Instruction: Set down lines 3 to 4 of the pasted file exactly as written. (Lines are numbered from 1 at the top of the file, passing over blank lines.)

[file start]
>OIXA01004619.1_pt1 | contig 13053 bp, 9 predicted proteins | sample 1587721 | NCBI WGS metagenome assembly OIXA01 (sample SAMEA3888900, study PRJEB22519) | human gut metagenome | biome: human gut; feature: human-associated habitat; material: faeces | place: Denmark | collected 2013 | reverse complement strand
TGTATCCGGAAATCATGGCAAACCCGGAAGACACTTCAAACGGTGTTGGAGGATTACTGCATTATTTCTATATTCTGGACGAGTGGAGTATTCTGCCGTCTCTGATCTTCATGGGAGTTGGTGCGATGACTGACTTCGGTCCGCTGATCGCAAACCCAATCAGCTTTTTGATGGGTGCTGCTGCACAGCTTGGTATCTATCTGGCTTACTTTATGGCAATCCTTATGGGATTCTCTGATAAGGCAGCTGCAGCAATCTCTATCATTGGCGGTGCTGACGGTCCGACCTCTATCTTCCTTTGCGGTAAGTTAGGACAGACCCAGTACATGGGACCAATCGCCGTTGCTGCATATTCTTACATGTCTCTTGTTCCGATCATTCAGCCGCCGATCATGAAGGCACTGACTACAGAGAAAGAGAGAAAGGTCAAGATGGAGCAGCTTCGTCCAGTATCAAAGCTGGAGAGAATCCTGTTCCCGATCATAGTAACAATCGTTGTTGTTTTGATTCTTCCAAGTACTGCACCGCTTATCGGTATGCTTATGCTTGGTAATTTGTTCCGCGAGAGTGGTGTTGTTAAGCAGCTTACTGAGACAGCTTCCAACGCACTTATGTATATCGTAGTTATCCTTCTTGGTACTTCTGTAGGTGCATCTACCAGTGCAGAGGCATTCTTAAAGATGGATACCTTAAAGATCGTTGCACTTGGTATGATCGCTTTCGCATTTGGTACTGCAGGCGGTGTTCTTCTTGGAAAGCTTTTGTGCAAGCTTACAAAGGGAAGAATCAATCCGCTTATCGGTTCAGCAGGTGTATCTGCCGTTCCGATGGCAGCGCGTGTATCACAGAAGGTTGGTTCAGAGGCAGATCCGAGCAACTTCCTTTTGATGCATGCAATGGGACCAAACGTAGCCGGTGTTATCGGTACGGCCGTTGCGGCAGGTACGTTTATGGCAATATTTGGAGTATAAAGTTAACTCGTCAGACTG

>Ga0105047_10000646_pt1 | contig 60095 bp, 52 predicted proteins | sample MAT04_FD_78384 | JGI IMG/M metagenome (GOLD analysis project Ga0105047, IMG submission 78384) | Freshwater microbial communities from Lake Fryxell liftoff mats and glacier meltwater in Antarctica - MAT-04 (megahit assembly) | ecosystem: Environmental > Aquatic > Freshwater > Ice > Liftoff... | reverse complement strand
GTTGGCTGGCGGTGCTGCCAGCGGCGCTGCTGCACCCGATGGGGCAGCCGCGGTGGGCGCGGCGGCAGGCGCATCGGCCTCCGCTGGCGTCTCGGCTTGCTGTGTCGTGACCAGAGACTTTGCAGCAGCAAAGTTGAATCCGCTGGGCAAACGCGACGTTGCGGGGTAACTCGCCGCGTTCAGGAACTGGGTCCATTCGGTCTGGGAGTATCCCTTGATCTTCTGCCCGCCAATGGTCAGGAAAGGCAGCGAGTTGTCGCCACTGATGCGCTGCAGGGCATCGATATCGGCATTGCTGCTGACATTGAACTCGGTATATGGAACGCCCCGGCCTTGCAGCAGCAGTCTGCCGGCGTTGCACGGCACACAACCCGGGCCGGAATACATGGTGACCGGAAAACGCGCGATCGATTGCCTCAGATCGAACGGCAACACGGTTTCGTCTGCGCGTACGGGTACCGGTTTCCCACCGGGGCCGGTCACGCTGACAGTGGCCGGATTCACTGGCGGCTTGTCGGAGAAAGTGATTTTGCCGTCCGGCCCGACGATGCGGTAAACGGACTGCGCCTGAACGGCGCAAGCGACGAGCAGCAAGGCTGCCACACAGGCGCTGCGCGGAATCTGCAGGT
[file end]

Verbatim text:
>Ga0105047_10000646_pt1 | contig 60095 bp, 52 predicted proteins | sample MAT04_FD_78384 | JGI IMG/M metagenome (GOLD analysis project Ga0105047, IMG submission 78384) | Freshwater microbial communities from Lake Fryxell liftoff mats and glacier meltwater in Antarctica - MAT-04 (megahit assembly) | ecosystem: Environmental > Aquatic > Freshwater > Ice > Liftoff... | reverse complement strand
GTTGGCTGGCGGTGCTGCCAGCGGCGCTGCTGCACCCGATGGGGCAGCCGCGGTGGGCGCGGCGGCAGGCGCATCGGCCTCCGCTGGCGTCTCGGCTTGCTGTGTCGTGACCAGAGACTTTGCAGCAGCAAAGTTGAATCCGCTGGGCAAACGCGACGTTGCGGGGTAACTCGCCGCGTTCAGGAACTGGGTCCATTCGGTCTGGGAGTATCCCTTGATCTTCTGCCCGCCAATGGTCAGGAAAGGCAGCGAGTTGTCGCCACTGATGCGCTGCAGGGCATCGATATCGGCATTGCTGCTGACATTGAACTCGGTATATGGAACGCCCCGGCCTTGCAGCAGCAGTCTGCCGGCGTTGCACGGCACACAACCCGGGCCGGAATACATGGTGACCGGAAAACGCGCGATCGATTGCCTCAGATCGAACGGCAACACGGTTTCGTCTGCGCGTACGGGTACCGGTTTCCCACCGGGGCCGGTCACGCTGACAGTGGCCGGATTCACTGGCGGCTTGTCGGAGAAAGTGATTTTGCCGTCCGGCCCGACGATGCGGTAAACGGACTGCGCCTGAACGGCGCAAGCGACGAGCAGCAAGGCTGCCACACAGGCGCTGCGCGGAATCTGCAGGT